Many of the laws enacted during the 2012 legislative session take effect July 1. This list includes enrolled acts, along with newly assigned public law numbers, that have full or partial July 1 effective dates.
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US Supreme Court asked to take robo-call case

June 19, 2012
IL Staff
An Indiana Supreme Court decision upholding the state’s Autodialer Law is now being challenged after a petition was filed with the nation’s highest court.
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Daughter's emancipation upheld; COA advises on forthcoming child-support changes

June 8, 2012
Dave Stafford
A 20-year-old woman will remain emancipated from her divorced parents after the Indiana Court Appeals on Friday upheld a Howard Circuit Court order.
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Zero tolerance in schools could lead to problems for students in future

June 6, 2012
Jenny Montgomery
Indiana's effort to study juvenile justice issues has stalled as the group waits for the governor to appoint a chair.
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Indiana joins price-fixing suit against Apple

May 14, 2012
Jennifer Nelson
Indiana has joined a multistate lawsuit against Apple Inc. and two publishing companies for price-fixing the cost of electronic books.
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Suit claims marriage statute unconstitutional

May 10, 2012
IL Staff
A secular group and three of its members are suing the Marion County prosecutor and clerk, claiming an Indiana statute is unconstitutional because it says that religions are the only groups with rights to have their beliefs recognized in marriage ceremonies.
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Governor signs Lifeline Law

May 4, 2012
IL Staff
A ceremonial signing of Indiana’s Lifeline Law was held Friday at the Statehouse. Senate Enrolled Act 274 provides legal immunity from prosecution for those who seek medical attention for an intoxicated person.
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5 political candidates file lawsuit

April 12, 2012
Jennifer Nelson
Three judicial candidates in Marion County and two candidates for the Indiana House are suing the county Board of Voter Registration and Election Board, alleging they were denied access to public information.
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Debating the merits of mandatory seat belts on school buses

March 28, 2012
Jenny Montgomery
The National Highway Traffic Safety Administration reports that in larger buses, the spacing and height of the seats offer crash protection for children through “compartmentalization.” But opinions remain divided about whether compartmentalization does enough to protect students and whether school bus seat belts should be required by law.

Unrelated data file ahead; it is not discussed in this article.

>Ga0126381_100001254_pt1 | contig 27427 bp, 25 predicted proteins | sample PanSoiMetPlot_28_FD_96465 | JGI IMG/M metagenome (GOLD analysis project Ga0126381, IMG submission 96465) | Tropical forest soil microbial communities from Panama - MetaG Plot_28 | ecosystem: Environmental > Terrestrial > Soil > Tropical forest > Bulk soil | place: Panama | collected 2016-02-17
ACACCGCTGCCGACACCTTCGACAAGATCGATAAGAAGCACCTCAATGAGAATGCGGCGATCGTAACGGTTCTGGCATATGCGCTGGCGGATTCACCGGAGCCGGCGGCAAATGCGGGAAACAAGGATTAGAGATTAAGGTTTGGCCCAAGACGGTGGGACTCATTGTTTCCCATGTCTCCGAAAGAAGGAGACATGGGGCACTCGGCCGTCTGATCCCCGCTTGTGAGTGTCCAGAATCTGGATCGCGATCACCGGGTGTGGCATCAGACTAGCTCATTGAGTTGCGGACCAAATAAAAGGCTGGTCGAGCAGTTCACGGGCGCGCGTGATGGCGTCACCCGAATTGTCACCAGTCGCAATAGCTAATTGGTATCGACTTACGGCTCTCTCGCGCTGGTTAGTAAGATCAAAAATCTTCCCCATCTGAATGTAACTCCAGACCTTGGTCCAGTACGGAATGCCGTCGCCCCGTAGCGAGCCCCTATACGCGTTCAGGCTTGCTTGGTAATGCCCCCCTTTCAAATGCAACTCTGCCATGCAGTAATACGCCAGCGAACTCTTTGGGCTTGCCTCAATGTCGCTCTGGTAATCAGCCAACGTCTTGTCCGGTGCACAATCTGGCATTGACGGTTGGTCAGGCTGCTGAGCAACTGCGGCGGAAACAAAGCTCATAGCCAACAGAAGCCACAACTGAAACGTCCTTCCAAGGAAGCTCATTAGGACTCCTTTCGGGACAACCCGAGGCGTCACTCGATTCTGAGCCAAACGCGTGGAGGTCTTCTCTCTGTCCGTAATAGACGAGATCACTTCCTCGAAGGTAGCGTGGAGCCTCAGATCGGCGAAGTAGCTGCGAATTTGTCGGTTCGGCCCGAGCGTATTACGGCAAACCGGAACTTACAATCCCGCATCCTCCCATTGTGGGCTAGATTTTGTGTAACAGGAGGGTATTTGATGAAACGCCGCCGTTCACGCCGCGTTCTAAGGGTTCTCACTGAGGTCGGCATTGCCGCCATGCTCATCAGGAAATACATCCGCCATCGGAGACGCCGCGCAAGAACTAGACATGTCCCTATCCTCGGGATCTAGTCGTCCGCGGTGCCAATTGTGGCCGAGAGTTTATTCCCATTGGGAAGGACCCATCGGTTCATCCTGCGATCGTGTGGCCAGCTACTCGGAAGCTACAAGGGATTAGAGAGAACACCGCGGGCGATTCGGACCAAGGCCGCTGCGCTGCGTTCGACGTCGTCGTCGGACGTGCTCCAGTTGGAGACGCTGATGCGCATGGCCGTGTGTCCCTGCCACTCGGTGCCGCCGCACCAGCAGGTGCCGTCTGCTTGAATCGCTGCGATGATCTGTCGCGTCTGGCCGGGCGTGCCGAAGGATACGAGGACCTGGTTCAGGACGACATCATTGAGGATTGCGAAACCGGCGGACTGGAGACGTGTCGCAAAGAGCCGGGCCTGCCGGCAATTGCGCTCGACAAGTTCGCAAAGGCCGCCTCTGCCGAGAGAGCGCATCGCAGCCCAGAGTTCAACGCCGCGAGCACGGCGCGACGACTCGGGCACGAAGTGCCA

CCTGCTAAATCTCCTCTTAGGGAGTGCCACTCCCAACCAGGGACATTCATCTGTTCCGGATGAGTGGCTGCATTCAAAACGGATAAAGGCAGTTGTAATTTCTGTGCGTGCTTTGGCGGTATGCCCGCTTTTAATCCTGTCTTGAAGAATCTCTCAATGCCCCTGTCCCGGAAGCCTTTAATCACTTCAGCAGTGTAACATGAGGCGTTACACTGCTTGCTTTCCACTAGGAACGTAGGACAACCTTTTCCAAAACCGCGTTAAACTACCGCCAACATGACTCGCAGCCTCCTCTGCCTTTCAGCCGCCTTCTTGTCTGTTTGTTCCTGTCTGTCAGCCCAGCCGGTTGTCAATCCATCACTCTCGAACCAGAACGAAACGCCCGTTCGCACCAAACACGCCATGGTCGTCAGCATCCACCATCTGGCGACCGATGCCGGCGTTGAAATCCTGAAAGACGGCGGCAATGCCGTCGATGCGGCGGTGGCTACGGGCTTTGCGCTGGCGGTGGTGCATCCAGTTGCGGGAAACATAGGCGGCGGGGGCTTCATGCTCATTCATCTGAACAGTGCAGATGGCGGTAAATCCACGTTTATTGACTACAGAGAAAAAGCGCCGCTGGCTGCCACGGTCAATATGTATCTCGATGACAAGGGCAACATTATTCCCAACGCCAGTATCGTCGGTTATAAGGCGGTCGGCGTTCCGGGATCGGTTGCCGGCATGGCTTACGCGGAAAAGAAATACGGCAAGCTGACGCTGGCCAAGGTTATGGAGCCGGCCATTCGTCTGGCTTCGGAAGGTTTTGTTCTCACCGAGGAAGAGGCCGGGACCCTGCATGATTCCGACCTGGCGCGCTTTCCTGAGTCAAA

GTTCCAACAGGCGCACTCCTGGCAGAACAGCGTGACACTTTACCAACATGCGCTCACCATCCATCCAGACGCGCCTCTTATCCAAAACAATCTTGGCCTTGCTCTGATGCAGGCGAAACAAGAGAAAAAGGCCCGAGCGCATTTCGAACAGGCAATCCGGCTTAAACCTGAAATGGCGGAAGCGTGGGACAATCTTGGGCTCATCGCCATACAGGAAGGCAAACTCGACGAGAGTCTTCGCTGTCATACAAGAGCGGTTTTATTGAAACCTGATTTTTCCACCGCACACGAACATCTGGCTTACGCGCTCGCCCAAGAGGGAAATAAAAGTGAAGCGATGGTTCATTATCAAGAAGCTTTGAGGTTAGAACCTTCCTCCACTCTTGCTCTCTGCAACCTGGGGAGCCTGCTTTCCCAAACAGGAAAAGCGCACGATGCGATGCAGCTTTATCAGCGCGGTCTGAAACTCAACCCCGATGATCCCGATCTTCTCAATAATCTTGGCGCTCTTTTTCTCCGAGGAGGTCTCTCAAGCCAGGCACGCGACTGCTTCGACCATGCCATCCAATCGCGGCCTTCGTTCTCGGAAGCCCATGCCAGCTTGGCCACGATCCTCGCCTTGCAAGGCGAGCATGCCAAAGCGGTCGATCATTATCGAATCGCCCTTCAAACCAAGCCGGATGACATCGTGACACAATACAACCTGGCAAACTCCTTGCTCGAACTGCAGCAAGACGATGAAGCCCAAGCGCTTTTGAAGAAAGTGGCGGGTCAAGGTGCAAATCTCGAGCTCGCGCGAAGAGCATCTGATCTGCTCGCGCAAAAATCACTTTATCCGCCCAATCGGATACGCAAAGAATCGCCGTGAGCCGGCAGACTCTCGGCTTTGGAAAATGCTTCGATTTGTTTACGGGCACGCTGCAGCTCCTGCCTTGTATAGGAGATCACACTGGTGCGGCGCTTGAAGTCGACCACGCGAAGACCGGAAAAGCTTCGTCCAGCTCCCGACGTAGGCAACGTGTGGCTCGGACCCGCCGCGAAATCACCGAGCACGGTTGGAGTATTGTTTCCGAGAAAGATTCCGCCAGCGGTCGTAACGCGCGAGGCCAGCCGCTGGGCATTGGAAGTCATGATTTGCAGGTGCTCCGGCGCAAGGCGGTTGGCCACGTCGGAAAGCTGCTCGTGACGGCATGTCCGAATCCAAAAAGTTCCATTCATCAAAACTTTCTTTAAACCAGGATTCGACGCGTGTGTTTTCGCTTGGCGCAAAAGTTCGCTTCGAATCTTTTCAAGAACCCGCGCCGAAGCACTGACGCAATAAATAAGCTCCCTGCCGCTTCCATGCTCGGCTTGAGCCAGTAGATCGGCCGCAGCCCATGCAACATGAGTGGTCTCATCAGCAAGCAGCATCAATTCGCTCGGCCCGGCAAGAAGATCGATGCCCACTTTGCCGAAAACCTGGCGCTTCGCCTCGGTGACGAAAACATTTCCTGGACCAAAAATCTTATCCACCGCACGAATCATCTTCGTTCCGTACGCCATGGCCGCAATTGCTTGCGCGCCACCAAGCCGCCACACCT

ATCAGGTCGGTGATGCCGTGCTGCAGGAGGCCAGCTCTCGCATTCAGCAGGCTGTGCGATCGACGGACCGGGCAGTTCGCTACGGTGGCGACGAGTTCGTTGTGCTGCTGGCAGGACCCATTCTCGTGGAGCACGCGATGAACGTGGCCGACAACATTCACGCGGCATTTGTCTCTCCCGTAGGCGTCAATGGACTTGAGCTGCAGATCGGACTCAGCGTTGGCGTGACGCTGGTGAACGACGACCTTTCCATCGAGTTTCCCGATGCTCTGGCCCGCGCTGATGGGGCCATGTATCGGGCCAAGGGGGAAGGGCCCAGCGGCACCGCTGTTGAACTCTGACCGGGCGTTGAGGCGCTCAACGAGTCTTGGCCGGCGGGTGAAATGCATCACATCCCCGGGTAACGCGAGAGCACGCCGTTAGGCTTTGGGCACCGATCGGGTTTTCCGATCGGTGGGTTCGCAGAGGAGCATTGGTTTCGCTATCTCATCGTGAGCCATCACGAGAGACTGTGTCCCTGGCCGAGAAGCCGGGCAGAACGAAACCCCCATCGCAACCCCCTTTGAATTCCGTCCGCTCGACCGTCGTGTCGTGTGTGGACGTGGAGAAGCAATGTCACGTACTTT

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Governor signs bill inspired by Supreme Court ruling

March 21, 2012
Jennifer Nelson
Indiana Gov. Mitch Daniels signed Senate Enrolled Act 1 into law Tuesday evening. The legislation deals with the right of people to defend against unlawful entry and was created in response to the Indiana Supreme Court ruling in Barnes v. State.
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  1. Hmmmmm ..... How does the good doctor's spells work on tyrants and unelected bureacrats with nearly unchecked power employing in closed hearings employing ad hoc procedures? Just askin'. ... Happy independence day to any and all out there who are "free" ... Unlike me.

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  3. The practitioners and judges who hail E-filing as the Saviour of the West need to contain their respective excitements. E-filing is federal court requires the practitioner to cram his motion practice into pigeonholes created by IT people. Compound motions or those seeking alternative relief are effectively barred, unless the practitioner wants to receive a tart note from some functionary admonishing about the "problem". E-filing is just another method by which courts and judges transfer their burden to practitioners, who are the really the only powerless components of the system. Of COURSE it is easier for the court to require all of its imput to conform to certain formats, but this imposition does NOT improve the quality of the practice of law and does NOT improve the ability of the practitioner to advocate for his client or to fashion pleadings that exactly conform to his client's best interests. And we should be very wary of the disingenuous pablum about the costs. The courts will find a way to stick it to the practitioner. Lake County is a VERY good example of this rapaciousness. Any one who does not believe this is invited to review the various special fees that system imposes upon practitioners- as practitioners- and upon each case ON TOP of the court costs normal in every case manually filed. Jurisprudence according to Aldous Huxley.

  4. Any attorneys who practice in federal court should be able to say the same as I can ... efiling is great. I have been doing it in fed court since it started way back. Pacer has its drawbacks, but the ability to hit an e-docket and pull up anything and everything onscreen is a huge plus for a litigator, eps the sole practitioner, who lacks a filing clerk and the paralegal support of large firms. Were I an Indiana attorney I would welcome this great step forward.

  5. Can we get full disclosure on lobbyist's payments to legislatures such as Mr Buck? AS long as there are idiots that are disrespectful of neighbors and intent on shooting fireworks every night, some kind of regulations are needed.